Cats in any shade of black usually get a bad rap. You’ve probably heard that it’s bad luck for a black cat to cross your path.
However, do you know October 27th is National Black Cat Day? Yes, you read that right. There’s a special day for them. Black cats have a day marked out for them in the calendar because they’re special, just like any other cat.
Also, not everyone considers them as a bringer of bad black. Many cultures actually say they’re a good omen. So why this dichotomy? What are the origins of the bad luck and good luck stories?
We’ll find out together. Read on.
Black Cat – Bad Luck? The Origin: 1233 A.D.
Before an assertive German monk questioned them, the Catholic Church held vast power over Medieval Europe.
The Catholic Church directed thought and reason for the people. It held great political power too. At the head of all this power was the Pope. The papal authority would not tolerate any teaching or practices that went against the Catholic Church.
So when the reigning Pope at the time, Pope Gregory IX, received reports that cats were used in rituals to summon the devil, he issued a decree in 1233 that denounced cats. There were also reports that cats were used in ailuromancy, a superstitious practice that used a cat’s movements to predict the future.
From that time forth, cats, and especially black cats, were hunted and destroyed.
Comeback of Cats
Until the Protestant Reformation in 1517, the persecution of cats continued. Not even the bubonic plague of 1348 made people question their decisions to kill rodent-catching cats (but we can give the benefit of the doubt to people back then, they didn’t know what caused the plague).
The freedom of thought that followed after the Protestant Reformation and the Age of Enlightenment in the 18th century changed how people viewed cats. Now, cats were seen as companions that brought great joy.
Also, the uncovering of the Rosetta Stone in Egypt opened the door to a new world. The artifact showed that cats were revered in ancient Egypt.
This leads us to examine how other cultures viewed cats as a symbol of good luck.
Cats: A Symbol of Good Luck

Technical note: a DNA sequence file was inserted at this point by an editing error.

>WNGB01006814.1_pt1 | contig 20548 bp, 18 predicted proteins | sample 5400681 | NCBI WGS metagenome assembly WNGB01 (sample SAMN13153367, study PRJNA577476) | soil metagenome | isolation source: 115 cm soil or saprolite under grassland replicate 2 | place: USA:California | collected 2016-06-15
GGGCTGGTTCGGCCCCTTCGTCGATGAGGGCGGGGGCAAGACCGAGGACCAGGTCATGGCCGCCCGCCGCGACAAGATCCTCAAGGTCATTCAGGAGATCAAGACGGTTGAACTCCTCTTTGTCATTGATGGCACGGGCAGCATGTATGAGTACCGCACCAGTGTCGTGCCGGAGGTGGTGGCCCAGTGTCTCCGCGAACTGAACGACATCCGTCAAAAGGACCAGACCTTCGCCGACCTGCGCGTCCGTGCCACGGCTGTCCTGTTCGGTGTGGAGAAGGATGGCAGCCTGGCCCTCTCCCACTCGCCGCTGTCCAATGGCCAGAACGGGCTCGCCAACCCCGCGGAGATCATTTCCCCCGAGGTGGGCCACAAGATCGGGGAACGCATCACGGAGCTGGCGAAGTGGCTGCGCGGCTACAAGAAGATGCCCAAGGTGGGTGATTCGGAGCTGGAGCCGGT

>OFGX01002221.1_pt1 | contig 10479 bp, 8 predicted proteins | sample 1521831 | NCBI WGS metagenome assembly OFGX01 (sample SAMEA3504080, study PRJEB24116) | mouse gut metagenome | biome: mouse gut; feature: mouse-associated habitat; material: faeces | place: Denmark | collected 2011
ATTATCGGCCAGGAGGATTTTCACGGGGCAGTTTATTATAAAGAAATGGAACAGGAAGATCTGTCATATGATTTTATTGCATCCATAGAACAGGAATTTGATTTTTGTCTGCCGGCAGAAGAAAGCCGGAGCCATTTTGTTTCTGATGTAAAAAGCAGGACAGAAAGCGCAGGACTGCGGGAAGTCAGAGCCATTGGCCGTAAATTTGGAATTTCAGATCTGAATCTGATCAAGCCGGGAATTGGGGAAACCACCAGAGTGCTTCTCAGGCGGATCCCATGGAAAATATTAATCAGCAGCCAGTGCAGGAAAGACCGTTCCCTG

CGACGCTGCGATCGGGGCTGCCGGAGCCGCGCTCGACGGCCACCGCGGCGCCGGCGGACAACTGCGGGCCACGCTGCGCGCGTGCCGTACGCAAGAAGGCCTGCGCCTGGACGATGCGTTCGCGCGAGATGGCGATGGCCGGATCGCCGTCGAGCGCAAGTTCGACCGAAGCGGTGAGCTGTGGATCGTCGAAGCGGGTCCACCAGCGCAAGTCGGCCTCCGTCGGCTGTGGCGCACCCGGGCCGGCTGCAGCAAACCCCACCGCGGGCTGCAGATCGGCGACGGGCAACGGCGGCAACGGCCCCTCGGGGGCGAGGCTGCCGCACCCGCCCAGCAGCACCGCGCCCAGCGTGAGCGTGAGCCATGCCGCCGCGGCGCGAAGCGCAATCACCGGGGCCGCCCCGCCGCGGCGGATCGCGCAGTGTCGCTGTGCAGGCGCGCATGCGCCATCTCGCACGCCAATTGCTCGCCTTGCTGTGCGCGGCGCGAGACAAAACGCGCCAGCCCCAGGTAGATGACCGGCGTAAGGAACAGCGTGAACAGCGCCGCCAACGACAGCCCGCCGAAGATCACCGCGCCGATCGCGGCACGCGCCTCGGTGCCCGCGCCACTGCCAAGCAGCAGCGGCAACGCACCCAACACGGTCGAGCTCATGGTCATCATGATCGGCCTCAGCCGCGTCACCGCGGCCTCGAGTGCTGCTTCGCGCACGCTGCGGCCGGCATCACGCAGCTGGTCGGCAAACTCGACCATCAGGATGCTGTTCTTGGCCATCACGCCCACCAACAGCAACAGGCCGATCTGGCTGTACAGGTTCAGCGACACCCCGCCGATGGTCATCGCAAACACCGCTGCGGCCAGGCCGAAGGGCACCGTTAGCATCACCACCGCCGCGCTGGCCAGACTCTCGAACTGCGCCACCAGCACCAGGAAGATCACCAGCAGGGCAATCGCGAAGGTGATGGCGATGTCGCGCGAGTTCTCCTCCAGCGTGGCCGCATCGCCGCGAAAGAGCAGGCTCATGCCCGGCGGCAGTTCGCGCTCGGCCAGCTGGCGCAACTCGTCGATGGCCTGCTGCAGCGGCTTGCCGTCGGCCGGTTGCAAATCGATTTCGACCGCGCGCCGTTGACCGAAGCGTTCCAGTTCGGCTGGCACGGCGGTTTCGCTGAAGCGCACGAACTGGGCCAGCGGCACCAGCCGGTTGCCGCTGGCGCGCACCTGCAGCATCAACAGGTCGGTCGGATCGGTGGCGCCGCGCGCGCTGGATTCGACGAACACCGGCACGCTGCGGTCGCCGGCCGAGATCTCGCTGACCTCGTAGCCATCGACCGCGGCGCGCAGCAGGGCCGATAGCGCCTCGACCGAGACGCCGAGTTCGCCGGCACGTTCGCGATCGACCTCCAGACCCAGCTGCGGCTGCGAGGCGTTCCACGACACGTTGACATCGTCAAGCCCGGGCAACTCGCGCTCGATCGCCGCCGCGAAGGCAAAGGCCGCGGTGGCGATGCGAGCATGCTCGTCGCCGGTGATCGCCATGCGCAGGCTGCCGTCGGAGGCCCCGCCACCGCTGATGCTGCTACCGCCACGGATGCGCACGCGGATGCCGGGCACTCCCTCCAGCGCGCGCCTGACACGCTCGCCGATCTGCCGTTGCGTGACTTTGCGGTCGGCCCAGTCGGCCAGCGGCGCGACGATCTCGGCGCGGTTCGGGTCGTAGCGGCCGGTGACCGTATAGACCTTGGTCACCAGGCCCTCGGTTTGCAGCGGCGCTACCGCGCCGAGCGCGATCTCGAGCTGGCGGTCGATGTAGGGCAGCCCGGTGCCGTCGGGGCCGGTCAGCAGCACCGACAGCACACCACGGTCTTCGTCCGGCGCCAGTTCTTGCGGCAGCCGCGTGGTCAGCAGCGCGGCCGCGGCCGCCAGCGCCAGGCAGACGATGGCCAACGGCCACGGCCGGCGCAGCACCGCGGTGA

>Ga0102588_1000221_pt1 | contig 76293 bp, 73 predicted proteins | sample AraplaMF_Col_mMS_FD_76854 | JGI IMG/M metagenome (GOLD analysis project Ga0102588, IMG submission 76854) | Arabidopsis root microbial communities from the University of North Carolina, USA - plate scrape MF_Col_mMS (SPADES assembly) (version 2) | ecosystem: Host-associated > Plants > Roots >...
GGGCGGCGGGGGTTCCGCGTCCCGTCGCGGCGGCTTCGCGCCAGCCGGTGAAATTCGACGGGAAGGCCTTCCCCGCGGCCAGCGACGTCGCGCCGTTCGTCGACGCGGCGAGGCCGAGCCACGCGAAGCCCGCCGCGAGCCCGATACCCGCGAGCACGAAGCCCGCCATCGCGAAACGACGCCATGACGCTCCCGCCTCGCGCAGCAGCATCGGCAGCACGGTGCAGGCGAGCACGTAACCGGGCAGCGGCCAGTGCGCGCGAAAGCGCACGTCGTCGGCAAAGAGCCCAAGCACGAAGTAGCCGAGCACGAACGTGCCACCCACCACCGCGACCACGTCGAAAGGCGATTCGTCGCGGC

The Egyptians worshipped cats, including black cats. And this was long before the Medieval Ages. But Egypt is not the only place in the world where black cats are held in high esteem. People in England, Japan, and France adore them.
Here’s a list of reasons why the black cat is considered as good luck:
- They Spark Love
Black cats are believed to bring good luck when it comes to matrimony. In Japan, single women believe that they will find a suitable hand in marriage through the good luck of black cats.
The English also believe that black cats will bless their marriage. As a result, it is common for newly married couples to have a black cat in their new home.
- Harbingers of Wealth
The English are not the only ones who believe in the black cat superstition. The hardy people of Scotland believe that if a black cat shows up at your door, it’s a sign that there’s a season of prosperity right around the corner.
Many in the south of France also believe that these felines will bring prosperity. They say that if you met a black cat in a five-way intersection, it would lead you to the treasure.
In Norse mythology, the goddess Freya is believed to be a cat person. After all, she uses a chariot pulled by two black cats. It is believed that farmers will have a bountiful harvest through the blessing of Freya, provided they feed black cats.
- Fair Winds and Calm Seas
Many sailors across Europe, including those in England, believe that black cats bring good luck on a voyage. So they were carried aboard and treated like royalty. This ensured, according to common belief, that sailors would have a successful voyage and would return home in one piece. This made black cats in high demand and thus quite expensive for sailors to afford.
- Give Respect, Earn Fortunes
Heading back to the south of France, many believed that treating black cats like kings (or queens) brought good fortune.
Folk believed that black cats were magic cats. So they were given beds to sleep in, the first bite of their dinners, and some were given homes to stay in after the owner’s passing.
People in Germany and Ireland believed that they would have good luck if a black cat walked towards them. But if the feline walked past them, that meant bad luck.
Some people in Italy say that if a black cat sneezed, you could expect a host of good fortune to come your way.
It shows how powerful beliefs are. At one fell swoop (or by a Pope’s decree) black cats were condemned to be killed on sight.
Thankfully, that’s not how the world always saw cats. Black cats were revered in many cultures including in Japan and Egypt.
Today, cats of any color are considered a joy to have around.